The Technology and Construction Court (TCC) has produced a new Guidance note on public procurement cases. The Guidance was produced in collaboration with the Procurement Lawyers’ Association (which includes Osborne Clarke’s procurement experts). It aims to:
- encourage parties to settle disputes without having to issue proceedings, by recommending that authorities engage openly with providers and disclose key documents at a very early stage;
- avoid parties having to reinvent the wheel when it comes to common procedural issues for public procurement cases; and
- reduce legal costs incurred by all parties, by allocating knowledgeable court staff and expert judges to deal with cases.
Encouraging early settlement
In commercial litigation, disputes are often settled at the pre-action stage, before a claim is even issued. Public procurement challenges, however, are subject to very short limitation periods, during which there is likely to be a major imbalance in the information that the two parties hold. It can often be difficult to engage contracting authorities in meaningful settlement discussions before a claim is issued.
The Guidance aims to encourage more disputes to be settled at the pre-action stage, by setting out a pre-action regime designed specifically for procurement disputes, which includes the early sharing of information and encouragement to use ADR processes before a claim is issued.
Common procedural issues
Procurement challenges can involve particularly complex procedural issues which can result in parties wasting a lot of time and effort re-inventing the wheel. Some of the most common issues are:
- the very short limitation period (and the limited scope for engaging in pre-action correspondence and disclosure of key documents as a result of the short timeframe);
- the need to protect commercially sensitive information belonging to winning bidders; and
- the difficulty in issuing a private action in the TCC alongside a separate judicial review in the Administrative Court.
The Guidance makes the following recommendations for tackling common issues:
- Pre-action communication: the Guidance encourages authorities to respond promptly and openly to correspondence. This should reduce the instances of claimants having to commence proceedings simply to open a communication channel with authorities.
- Confidentiality: the Guidance strongly encourages authorities to disclose key materials to claimants at a very early stage (such as during pre-action correspondence) when relevant to the complaint. This should reduce the need for claimants to incur the cost of making a court application to obtain this information.
- Public and private actions: issuing claims in both the TCC and the Administrative Court (as a judicial review) can be costly and procedurally complex. The Guidance recommends that where this happens, both cases should be heard together in the TCC by a judge with an understanding of both processes, which should significantly reduce the legal costs incurred by managing both claims.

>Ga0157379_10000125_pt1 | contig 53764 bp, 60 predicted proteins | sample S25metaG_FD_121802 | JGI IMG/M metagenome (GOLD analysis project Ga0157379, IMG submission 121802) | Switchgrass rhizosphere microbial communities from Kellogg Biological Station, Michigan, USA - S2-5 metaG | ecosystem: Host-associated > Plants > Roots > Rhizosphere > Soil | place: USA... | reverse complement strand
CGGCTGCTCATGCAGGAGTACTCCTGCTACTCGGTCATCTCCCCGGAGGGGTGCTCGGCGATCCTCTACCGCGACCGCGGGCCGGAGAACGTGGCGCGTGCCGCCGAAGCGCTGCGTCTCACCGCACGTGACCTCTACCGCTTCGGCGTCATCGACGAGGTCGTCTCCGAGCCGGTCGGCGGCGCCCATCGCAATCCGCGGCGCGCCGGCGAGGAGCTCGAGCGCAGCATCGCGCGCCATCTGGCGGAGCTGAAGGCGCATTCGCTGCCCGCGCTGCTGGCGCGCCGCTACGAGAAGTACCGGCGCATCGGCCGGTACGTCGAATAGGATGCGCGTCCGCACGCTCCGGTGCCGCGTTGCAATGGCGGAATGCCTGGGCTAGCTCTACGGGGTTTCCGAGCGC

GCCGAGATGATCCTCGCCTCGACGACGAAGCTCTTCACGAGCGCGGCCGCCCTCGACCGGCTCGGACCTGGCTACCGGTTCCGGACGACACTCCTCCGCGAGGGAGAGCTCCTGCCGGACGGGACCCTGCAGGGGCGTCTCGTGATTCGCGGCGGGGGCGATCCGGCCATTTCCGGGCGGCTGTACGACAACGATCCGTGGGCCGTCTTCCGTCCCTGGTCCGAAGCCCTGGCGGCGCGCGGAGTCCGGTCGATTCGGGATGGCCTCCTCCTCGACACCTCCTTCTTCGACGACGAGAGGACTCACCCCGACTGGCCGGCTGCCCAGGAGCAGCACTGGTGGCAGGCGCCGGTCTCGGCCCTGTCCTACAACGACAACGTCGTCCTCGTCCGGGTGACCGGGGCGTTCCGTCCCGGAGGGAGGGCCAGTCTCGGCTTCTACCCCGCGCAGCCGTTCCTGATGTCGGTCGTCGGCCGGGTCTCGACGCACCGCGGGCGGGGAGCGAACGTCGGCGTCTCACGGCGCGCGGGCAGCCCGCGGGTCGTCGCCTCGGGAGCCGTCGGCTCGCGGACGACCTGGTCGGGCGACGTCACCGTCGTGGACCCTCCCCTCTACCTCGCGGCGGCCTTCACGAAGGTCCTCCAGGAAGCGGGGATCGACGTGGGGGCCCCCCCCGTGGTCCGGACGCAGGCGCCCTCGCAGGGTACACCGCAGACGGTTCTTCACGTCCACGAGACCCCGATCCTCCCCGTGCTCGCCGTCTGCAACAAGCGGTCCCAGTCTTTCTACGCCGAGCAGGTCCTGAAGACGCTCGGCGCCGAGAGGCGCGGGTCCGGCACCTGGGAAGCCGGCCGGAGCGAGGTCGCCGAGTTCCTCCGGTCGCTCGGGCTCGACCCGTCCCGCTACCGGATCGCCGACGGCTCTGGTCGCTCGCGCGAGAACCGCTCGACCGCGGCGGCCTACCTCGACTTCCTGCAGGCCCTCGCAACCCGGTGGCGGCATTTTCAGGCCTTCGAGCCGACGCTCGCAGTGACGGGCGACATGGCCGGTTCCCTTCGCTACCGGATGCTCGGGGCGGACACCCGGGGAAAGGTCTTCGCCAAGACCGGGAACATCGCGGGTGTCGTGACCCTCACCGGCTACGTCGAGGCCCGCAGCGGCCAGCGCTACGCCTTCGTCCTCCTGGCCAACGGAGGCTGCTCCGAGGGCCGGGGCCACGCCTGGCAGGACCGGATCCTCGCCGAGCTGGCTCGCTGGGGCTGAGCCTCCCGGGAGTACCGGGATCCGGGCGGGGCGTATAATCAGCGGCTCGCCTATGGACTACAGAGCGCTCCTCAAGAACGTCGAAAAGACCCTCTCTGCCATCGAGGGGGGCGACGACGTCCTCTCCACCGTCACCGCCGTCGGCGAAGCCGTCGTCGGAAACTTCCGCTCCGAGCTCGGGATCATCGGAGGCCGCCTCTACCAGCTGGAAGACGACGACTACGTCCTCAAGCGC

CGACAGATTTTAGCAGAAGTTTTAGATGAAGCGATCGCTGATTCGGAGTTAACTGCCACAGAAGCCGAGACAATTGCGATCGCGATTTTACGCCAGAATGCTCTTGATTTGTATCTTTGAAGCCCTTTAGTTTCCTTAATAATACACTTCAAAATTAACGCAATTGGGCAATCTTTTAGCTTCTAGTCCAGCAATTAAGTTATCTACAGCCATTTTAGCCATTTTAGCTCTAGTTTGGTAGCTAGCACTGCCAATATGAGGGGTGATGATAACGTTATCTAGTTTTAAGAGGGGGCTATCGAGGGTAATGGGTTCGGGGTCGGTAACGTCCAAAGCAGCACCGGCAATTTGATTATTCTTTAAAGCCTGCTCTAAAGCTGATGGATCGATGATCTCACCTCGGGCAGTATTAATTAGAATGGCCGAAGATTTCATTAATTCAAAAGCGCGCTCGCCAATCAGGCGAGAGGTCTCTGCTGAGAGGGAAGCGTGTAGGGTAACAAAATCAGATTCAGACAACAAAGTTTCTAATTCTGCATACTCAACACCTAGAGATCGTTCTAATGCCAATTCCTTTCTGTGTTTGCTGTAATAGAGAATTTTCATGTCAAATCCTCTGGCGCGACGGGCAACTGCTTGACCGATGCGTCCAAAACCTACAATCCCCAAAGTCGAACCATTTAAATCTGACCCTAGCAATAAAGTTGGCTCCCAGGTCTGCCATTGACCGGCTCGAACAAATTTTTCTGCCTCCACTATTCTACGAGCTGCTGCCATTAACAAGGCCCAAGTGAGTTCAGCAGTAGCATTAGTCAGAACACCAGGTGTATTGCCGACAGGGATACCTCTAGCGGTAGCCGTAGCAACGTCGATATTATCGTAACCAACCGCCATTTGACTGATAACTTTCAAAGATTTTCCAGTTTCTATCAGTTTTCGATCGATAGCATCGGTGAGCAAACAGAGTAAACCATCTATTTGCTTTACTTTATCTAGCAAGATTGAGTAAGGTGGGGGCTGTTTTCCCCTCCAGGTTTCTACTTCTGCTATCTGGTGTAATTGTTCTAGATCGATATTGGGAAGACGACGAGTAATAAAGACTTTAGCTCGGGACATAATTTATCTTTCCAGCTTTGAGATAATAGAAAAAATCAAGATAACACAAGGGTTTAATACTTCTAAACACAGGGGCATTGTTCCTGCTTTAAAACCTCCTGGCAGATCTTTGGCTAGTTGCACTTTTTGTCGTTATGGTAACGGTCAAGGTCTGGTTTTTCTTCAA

- Other interested parties: public procurement disputes often engage the interests of others, such as winning bidders where a challenge is being raised by one of the unsuccessful bidders. The Guidance recommends that winning bidders should be put on notice and should apply to the court if they wish to be represented as interested parties. The Guidance makes it clear that interested parties may be entitled to recover their costs, or even in some circumstances may be ordered to pay the costs of others.
Using the Guidance
The Guidance aims to drive best practice in procurement cases and encourages pragmatic and cost-efficient ways of dealing with common issues. The Guidance advocates for the TCC being the venue of choice for public procurement cases, with its staff and judges having the best knowledge and expertise to deal with them (noting that cases can still be brought in other courts).
The Guidance will be published by the TCC on 17 July 2017, and will be incorporated as an annex to the TCC Guide. As such, it will not have the status of binding procedural rules. However, judges will take the Guidance into account, both in terms of case management (when it comes to arrangements for confidentiality, for example) and when it comes to considering parties’ costs.
It is important to note that any published Guidance has a tendency to go out of date once printed, especially in such a rapidly developing area of law. Indeed, case law just since the guidance was finalised has dealt with confidential information (Bombardier Transportation v Merseytravel  EWHC 575) and early disclosure (Alstom Transport UK v London Underground and another  EWHC 1406 and 1584). We suggest parties seek expert legal advice before relying on the Guidance.